The phase detector 81 detects the phase difference between a reference frequency Fref and the frequency Fvco of the output signal of the VCO divided by the ratio M of the frequency divider 85. It applies charge-up and charge-down pulses U and D, respectively, to the charge pump 82. These pulses are used to switch voltage or current sources, which charge or discharge a capacitor of the loop filter 83. The loop filters these pulses and delivers a resulting control voltage to the VCO. The oscillation frequency Fvco of the VCO is altered as a function of this control voltage. Thus, the PLL forms a looped system in which the frequency Fvco of the signal at the output of the VCO is locked onto the frequency Fref×M. The output from the system is the output from the VCO. The frequency divider is included in the feedback path. It comprises a control signal for the division ratio M, which receives a control signal (also denoted M for convenience) making it possible to change the value of the frequency Fvco of the output signal of the PLL.

Thus, as is known per se, the control signal for the division ratio M of the frequency divider 85 is generated by a digital to digital Σ-Δ modulator.

In the example shown, the ratio M comprises an integer part Int(M) and a fractional part Frac(M) which are added in an adder 86. The output of the adder 86 delivers the control signal M. The synthesizer comprises a digital to digital Σ-Δ modulator 87 according to the first aspect of the invention, for example of the type described in FIG. 1 or in FIG. 6, in order to encode the fractional part Frac(M) of the signal M before it is added to the integer path Int(M) of this signal.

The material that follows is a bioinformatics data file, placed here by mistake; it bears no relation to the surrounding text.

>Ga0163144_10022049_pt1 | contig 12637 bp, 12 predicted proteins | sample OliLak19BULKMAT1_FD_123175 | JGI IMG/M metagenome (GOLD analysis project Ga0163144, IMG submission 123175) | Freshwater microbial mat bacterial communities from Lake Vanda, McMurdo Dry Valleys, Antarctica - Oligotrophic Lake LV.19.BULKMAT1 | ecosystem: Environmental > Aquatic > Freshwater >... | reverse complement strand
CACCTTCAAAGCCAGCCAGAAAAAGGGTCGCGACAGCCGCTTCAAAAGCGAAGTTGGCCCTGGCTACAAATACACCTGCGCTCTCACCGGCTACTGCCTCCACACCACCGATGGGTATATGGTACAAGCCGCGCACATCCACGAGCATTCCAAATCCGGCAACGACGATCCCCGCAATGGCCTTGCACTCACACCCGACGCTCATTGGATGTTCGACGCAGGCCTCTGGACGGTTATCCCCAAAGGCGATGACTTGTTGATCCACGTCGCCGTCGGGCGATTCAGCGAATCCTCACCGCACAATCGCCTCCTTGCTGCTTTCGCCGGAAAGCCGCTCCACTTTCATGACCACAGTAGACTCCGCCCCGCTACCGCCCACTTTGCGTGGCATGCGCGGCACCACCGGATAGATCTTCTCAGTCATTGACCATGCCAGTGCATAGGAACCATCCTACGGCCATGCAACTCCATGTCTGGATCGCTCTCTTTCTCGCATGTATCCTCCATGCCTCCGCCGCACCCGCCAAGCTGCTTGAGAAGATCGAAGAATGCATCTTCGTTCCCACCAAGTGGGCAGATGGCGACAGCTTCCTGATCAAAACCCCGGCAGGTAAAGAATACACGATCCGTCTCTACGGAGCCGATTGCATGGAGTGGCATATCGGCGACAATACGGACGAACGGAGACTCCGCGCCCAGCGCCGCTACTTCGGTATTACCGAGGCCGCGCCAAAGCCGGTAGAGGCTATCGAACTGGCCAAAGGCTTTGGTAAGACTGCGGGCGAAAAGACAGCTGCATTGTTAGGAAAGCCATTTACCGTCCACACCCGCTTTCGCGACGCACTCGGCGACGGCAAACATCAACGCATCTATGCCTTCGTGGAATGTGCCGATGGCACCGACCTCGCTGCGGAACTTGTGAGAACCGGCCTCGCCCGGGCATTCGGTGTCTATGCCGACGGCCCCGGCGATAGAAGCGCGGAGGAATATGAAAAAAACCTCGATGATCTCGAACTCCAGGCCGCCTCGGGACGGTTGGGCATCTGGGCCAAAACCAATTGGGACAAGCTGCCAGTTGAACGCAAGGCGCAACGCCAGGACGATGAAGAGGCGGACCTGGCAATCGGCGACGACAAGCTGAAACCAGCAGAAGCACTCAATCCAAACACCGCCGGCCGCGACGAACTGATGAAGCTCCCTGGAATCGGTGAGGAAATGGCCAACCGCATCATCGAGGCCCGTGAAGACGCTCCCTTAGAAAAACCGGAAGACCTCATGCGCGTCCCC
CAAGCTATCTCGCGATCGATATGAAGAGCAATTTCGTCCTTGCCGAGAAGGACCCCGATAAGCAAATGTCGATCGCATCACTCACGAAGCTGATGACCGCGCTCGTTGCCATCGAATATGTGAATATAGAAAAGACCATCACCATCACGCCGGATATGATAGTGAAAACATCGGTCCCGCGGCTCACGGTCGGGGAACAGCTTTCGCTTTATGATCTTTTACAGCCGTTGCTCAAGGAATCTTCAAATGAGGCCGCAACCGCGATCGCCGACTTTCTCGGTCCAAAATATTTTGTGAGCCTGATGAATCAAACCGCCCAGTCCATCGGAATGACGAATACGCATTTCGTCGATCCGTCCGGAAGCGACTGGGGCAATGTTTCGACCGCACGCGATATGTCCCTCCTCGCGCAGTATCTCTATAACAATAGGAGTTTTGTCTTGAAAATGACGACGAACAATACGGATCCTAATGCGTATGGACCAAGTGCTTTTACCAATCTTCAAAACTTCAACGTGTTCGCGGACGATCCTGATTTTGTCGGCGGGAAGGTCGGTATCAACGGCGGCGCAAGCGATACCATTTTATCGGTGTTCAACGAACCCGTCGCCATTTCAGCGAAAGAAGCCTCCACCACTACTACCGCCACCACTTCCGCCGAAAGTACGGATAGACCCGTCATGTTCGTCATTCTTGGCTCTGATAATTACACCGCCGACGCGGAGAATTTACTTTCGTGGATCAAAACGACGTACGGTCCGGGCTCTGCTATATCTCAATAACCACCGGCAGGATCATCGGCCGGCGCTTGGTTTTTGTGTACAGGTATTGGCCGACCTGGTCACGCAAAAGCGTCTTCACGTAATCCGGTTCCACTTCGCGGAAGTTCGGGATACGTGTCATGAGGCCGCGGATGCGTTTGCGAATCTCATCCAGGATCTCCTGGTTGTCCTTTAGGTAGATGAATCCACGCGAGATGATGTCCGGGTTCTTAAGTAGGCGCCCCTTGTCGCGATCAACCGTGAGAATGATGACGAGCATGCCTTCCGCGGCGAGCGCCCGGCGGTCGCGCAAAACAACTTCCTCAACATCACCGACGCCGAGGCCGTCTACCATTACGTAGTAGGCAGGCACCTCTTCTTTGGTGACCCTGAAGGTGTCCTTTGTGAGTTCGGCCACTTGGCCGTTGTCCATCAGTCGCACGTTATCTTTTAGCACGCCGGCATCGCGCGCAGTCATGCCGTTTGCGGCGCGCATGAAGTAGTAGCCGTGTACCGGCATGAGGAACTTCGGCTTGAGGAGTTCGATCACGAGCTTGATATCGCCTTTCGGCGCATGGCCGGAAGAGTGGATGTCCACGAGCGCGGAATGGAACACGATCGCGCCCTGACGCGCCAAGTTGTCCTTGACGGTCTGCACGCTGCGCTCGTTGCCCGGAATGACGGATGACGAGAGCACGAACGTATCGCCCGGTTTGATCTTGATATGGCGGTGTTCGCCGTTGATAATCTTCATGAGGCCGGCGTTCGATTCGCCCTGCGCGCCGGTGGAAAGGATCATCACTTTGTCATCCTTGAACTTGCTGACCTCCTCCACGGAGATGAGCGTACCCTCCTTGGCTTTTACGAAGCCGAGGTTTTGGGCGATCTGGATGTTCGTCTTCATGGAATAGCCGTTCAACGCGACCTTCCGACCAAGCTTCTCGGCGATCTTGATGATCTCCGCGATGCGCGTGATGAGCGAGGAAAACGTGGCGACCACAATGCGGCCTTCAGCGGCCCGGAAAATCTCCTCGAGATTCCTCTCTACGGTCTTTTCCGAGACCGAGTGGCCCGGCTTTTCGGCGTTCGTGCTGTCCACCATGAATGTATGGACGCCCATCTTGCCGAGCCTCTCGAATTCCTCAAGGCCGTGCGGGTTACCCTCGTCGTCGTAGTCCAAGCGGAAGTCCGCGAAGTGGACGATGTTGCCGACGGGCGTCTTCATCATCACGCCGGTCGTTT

Stated otherwise, the modulator 87 receives as an input the signal Frac(M) encoded over N bits, and delivers at the output a corresponding signal encoded over n bits, where n is less than N, which is added to the signal Int(M) in the adder 86 in order to form the control signal for the division ratio M of the frequency divider 85 of the PLL. The interference lines of the signal over n bits at the output of the Σ-Δ modulator are eliminated by the low-pass filtering of the PLL.

In certain applications, the signal Int(M) may determine the frequency of a channel and the signal Frac(M) may be a phase or frequency modulation signal. This is only one example of an application. It is understood that the invention can be used in this type of application, since it makes it possible to preserve the spectral purity of the output signal of the VCO. This is advantageous, in particular, in the applications of the synthesizer to a radio frequency transmitter.

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US7898345Dec 12, 2008Mar 1, 2011Orca Systems, Inc.Method of frequency synthesis for fast switching
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US8363559Sep 25, 2006Jan 29, 2013Lantiq Deutschland GmbhMethod and system for providing information for recovering a clock frequency
US8643524Sep 27, 2012Feb 4, 2014Cirrus Logic, Inc.Feed-forward analog-to-digital converter (ADC) with a reduced number of amplifiers and feed-forward signal paths
Classifications
U.S. Classification341/143, 341/144
International ClassificationH03M7/36
Cooperative ClassificationH03M7/3033, H03M7/3022
European ClassificationH03M7/30B1S4A, H03M7/30B1S6H
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Sep 26, 2003ASAssignment
Owner name: STMICROELECTRONICS SA., FRANCE
Free format text: ASSIGNMENT OF ASSIGNORS INTEREST;ASSIGNORS:LEVEL, PHILIPPE;RAMET, SERGE;CAMINO, LAURENT;REEL/FRAME:014520/0284;SIGNING DATES FROM 20030627 TO 20030707
Owner name: STMICROELECTRONICS SA. 29, BOULEVARD ROMAIN ROLLAN